Friday, December 9, 2011

Facts about camels


We tend to get our camel facts in bits and pieces. We know that some camels have one hump, others have two, and they are famous for being able to go long distances or periods with out water. We've heard that they can be easy to ride, or uncomfortable to ride, depending on who you talk to. We tend to associate them with desert areas, and may have even heard that they once roamed free in the state of Nevada.

While any list of camel facts can be lengthy, let's try to put together some information that gives a good picture as to where this animal comes from, what it is like, and how it is used. First of all, the camel is an ungulate, an animal that has hoofs. There are two true camels, the dromedary (Camelus dromedarius) which has single hump, and the Bactrian camel (Cameulus bactrianus) which has two humps. The dromedaries are mostly found where we tend to expect them, in the arid regions of northern Africa. Nearly half of the dromedaries living today will be found in Somalia and Ethiopia, the remainder are spread across North Africa from Sudan to Morocco. The bactrain camel exists in much smaller numbers, and live mostly in northern Asia.
Both species were introduced into the United States in the 1800's, with the United States Army using them as draft animals for a short time. This experiment did not prove to be successful, as horses could not easily be used alongside the camels (horses do not like the small of the camel), and the troops never became accustomed to them. Many of the animals were simply allowed to run free and were spotted roaming free in the southwest, especially in Nevada, from time to time for a number of years. There is a feral population if the Australian Outback, thought to be several hundred thousand in number. While native to Africa and Asia, the true camels have cousins in South America, those being the vicuña, alpaca, and the llama.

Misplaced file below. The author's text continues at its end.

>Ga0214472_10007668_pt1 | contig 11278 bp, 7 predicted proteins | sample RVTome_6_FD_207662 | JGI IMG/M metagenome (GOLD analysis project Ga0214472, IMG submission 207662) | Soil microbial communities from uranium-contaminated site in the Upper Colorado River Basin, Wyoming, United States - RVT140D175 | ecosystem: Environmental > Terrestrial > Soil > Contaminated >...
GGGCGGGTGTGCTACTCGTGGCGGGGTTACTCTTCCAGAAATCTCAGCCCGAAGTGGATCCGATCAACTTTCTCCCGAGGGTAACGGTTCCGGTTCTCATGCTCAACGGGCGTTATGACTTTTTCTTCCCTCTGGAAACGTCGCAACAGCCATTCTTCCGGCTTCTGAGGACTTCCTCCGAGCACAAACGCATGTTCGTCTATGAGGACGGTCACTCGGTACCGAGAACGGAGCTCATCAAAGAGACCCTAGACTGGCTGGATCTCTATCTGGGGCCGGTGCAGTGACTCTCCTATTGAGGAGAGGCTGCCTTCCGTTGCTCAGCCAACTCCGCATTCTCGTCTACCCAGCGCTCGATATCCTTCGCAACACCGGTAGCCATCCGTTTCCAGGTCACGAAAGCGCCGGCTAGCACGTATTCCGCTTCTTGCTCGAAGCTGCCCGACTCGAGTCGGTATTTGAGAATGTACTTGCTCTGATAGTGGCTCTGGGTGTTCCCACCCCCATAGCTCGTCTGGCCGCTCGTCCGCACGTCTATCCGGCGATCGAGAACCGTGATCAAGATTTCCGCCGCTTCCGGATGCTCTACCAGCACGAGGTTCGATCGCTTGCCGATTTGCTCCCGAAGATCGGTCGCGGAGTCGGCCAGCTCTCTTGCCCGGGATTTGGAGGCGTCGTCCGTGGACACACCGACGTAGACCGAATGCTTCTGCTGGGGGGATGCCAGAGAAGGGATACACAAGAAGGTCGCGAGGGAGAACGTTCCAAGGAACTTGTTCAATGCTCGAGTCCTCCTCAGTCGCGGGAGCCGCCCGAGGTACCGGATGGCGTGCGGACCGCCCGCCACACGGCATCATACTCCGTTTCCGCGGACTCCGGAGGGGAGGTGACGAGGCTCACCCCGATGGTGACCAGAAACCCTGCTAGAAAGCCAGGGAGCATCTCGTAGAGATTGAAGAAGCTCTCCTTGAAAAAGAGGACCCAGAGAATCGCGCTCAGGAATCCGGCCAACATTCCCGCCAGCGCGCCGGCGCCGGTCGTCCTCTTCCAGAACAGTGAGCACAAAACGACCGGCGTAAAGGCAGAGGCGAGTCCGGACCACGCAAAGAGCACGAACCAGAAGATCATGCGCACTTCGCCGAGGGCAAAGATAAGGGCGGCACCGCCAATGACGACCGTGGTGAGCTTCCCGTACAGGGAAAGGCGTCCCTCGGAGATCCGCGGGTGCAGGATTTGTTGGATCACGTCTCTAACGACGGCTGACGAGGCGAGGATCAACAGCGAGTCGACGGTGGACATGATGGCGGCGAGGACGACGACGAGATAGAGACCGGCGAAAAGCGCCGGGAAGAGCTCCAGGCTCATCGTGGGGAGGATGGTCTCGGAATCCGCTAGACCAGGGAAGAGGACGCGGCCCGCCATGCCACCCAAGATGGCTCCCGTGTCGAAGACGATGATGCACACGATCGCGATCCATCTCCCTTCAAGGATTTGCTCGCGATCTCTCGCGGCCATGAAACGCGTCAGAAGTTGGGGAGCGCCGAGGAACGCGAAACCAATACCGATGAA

Among the camel facts you may come across which are not true, are those which suggest that the camel is able to store huge quantities of water, and that is the reason for the hump(s). While the camel will drink a large amount of water when it is able to, its secret is not so much in being able to store water, but in being able to use water very efficiently. The camel can withstand very hot temperatures, and looses much less water through sweating and respiration than is the case with most other animals. Its coat tends to insulate the body against the heat of the sun, minimizing perspiration. Also, a camel can lose over 20% of its weight through dehydration before being in danger of dying. 3% is the limit for most animals. A camel can often go a week without a supply of water, and when grazing, efficiently extracts water contained in leaves and plants. The hump by the way, does have a purpose. It consists primarily of fatty tissue which serves as an energy reservoir. A camel can cover 20 mile a day in hot weather conditions, while carrying a 200 pound load.
Although used primarily for transportation, there are a few camel facts of interest regarding their use as a food source. Bedouin tribes use the camels as a source for both milk and meat. Camel milk is very rich; more so than cows milk, and the meat, which is said to taste like beef, has been served for years from Persia (Iran) to Egypt, and points in between. In some regions, camel blood is consumed, being a source of salt, iron and vitamins not always available in the usual diet. Though not food items, camel hair and hides are also valuable commodities, and are often used in fine articles of clothing and leather products. Camel poop (dung if you prefer) is often used as a fuel for heat and cooking.
Camels can move fairly quickly, and as they can maintain a speed of about 25 mph for over an hour, can cover ground fairly quickly. For short distances they can run at speeds of 40 mph, and camel racing is a very popular sport in the Middle East, as popular as horse racing. Camel races are not strictly limited to the Middle East, there is a prestigious camel race held annually at Alice Springs, in the interior of Australia. These are truly remarkable animals, well suited to a wide variety of climatic conditions, able to cover long distances, and, with their broad hooves, able to navigate fairly easily in loose sand. They truly are "ships of the desert".
Information on cockatiel training can be found at the Knowledge Bin site.

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